Meanwhile, the President does have a few allies -- like Missouri's Rep. Mike Lair (contact him here), an Establishment Republican and former teacher who decided to mock conservatives for objecting Common Core by adding an $8 appropriations amendment to the state's budget for tin foil hats. (A joke his colleagues didn't find too funny, as this photo shows.) The official request, which Lair insists was only semi-serious, would fund "two rolls of high density aluminum to create headgear designed to deflect drone and /or black helicopter mind reading and control technology." But at $8, the idea wouldn't be nearly as wasteful as Common Core is proving to be!

The Wages of Spin Are Death -- for Jobs

This White House doesn't like being challenged -- especially by the facts. Unfortunately for the Obama administration, there's no shortage of facts about the negative effects of its push to raise the minimum wage according to the Congressional Budget Office (CBO). Based on the government's own analysts, boosting the minimum wage to $10.10/hour could cost America a half-million jobs. "Our analysis is quite consistent with the latest thinking by economists," said CBO Director Doug Elmendorf, who heads up the nonpartisan group.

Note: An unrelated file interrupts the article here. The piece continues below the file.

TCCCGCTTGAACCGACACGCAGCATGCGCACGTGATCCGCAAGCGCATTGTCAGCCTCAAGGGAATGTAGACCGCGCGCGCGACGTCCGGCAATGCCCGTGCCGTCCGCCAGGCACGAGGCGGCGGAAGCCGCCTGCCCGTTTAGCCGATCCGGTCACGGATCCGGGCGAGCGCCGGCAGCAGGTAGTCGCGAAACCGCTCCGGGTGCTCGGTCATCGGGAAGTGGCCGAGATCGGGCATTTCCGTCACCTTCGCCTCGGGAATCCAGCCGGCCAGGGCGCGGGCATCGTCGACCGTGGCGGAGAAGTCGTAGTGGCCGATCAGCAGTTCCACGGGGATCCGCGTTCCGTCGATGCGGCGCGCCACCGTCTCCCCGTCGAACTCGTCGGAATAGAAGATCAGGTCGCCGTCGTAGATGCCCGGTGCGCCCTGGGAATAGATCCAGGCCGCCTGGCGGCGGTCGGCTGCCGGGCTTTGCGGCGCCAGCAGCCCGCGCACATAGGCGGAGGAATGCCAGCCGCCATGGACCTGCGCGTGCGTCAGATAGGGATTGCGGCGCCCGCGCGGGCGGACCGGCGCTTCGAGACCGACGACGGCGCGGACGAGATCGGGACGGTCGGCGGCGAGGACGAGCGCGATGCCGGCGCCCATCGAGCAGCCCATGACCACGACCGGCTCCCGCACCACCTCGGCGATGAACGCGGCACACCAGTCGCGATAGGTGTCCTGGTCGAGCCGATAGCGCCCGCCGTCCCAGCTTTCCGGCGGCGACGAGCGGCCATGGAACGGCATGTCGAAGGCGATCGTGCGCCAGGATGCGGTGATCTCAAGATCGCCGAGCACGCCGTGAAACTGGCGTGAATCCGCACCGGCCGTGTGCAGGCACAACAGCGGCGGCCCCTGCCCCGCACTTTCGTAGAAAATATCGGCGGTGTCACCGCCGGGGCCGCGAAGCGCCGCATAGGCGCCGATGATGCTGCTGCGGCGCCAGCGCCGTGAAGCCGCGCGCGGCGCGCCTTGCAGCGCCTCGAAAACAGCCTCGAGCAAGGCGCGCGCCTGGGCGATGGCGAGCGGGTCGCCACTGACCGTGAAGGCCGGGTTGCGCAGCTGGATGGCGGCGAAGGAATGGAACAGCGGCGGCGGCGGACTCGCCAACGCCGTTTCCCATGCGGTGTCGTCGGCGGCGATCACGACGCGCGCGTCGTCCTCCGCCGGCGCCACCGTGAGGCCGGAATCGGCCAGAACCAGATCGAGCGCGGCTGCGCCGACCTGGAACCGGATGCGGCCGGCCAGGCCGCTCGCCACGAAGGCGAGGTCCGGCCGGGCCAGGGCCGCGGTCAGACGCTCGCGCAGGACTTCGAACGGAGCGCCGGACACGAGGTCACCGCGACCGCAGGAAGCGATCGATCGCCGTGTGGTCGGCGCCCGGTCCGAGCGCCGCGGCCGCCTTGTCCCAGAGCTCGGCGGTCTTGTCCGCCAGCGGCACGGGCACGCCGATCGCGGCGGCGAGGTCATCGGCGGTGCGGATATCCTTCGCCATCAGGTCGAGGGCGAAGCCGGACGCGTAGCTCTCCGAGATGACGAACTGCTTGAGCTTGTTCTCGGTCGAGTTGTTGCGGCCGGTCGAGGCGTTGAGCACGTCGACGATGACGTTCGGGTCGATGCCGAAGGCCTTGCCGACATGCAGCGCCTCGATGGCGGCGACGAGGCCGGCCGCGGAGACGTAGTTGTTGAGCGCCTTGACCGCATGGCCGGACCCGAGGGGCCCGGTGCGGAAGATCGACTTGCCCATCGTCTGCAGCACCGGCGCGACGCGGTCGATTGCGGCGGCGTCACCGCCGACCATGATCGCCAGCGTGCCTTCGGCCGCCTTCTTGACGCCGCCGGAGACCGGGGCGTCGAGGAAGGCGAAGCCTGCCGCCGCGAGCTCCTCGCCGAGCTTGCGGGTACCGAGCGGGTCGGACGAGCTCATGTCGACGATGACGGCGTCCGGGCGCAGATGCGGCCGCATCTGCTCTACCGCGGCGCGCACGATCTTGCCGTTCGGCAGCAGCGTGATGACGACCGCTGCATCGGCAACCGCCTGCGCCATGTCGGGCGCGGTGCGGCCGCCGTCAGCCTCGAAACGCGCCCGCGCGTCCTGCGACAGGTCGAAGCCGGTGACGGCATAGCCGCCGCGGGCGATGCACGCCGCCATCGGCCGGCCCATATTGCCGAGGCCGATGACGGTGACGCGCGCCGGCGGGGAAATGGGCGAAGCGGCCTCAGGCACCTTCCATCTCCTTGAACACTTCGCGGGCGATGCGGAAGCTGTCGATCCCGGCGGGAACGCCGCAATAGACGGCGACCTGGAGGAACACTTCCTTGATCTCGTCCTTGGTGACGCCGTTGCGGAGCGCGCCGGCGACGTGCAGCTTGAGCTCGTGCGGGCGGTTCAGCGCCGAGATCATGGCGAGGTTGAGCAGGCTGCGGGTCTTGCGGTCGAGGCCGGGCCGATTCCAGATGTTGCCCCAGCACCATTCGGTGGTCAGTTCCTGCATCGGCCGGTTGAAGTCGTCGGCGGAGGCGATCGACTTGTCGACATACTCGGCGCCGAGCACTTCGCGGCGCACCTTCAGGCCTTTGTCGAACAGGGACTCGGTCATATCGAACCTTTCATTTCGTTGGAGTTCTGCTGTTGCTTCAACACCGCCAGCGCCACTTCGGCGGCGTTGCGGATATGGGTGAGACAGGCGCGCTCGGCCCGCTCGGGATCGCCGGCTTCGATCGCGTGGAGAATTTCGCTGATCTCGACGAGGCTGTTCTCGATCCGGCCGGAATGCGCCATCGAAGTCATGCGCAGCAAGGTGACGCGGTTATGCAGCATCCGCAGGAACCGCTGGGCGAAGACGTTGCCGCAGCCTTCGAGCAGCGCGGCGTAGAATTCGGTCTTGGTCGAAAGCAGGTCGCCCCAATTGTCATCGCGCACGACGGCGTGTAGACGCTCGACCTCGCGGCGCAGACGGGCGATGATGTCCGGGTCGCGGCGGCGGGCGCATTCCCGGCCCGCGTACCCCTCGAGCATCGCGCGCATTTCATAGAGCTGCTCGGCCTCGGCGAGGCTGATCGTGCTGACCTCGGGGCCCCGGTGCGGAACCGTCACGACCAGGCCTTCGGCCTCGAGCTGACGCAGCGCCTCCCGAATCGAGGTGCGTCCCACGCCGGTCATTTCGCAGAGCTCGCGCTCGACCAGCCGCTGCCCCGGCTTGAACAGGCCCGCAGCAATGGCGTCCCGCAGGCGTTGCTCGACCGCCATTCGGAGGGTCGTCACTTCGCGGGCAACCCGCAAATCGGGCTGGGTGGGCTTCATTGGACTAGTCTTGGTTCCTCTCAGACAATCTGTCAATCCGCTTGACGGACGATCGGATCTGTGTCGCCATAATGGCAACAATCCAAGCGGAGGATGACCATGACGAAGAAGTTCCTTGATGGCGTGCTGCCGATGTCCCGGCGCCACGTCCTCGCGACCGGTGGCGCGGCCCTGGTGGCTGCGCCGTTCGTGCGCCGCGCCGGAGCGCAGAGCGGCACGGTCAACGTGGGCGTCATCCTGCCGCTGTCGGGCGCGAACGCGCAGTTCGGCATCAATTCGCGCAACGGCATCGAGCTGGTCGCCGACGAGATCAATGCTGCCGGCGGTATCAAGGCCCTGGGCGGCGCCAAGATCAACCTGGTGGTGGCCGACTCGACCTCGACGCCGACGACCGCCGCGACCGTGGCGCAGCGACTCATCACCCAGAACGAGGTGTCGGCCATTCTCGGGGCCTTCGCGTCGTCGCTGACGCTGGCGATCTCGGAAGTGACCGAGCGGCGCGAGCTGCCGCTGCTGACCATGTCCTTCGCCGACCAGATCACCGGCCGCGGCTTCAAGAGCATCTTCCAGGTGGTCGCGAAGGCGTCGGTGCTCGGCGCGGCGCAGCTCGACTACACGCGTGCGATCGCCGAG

The White House disagrees, and spent quite a bit of spin yesterday discrediting the report. In an informal survey of the Democrats' economic friends, the President insists they found "little or no effect" to jobs. Elmendorf fired back that these experts weren't randomly sampled and never bothered to quantify what that "effect" would be. Try as they might, the administration can't seem to bully the CBO out of its unflattering conclusion. Meanwhile, as the Democrats try to present themselves as populists by pushing legislation -- not just on minimum wage, but on unemployment benefits, the reality is that the biggest job killer -- ObamaCare -- is already pummeling workers and their families. Once again, the President's policies hurt the very people he claims to want to help.

Lincoln Logs Time in FRC Spotlight

Abraham Lincoln and Frederick Douglass never faced each other on a public stage, as Lincoln famously did with Illinois's Democratic Sen. Stephen A. Douglas in what history terms the Lincoln-Douglas Debates. Still, Frederick Douglass did engage the first Republican president in debates. Frederick Douglass spoke, wrote, and buttonholed leading political figures of his day in opposition to Lincoln's policies in five distinct areas. When Lincoln was moved by the logic of events to embrace policies advocated by Douglass, he vocally gave his support. It was a fast-moving, ever-changing scene. FRC Senior Fellow Bob Morrison led a policy lecture yesterday that showed the parallels between the role of "outside" groups -- like the abolitionists and church-based organizations of the 1860s -- and the role such groups play in today's ongoing public policy debates. If you missed this great event, click below.

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Tony Perkins' Washington Update is written with the aid of FRC senior writers.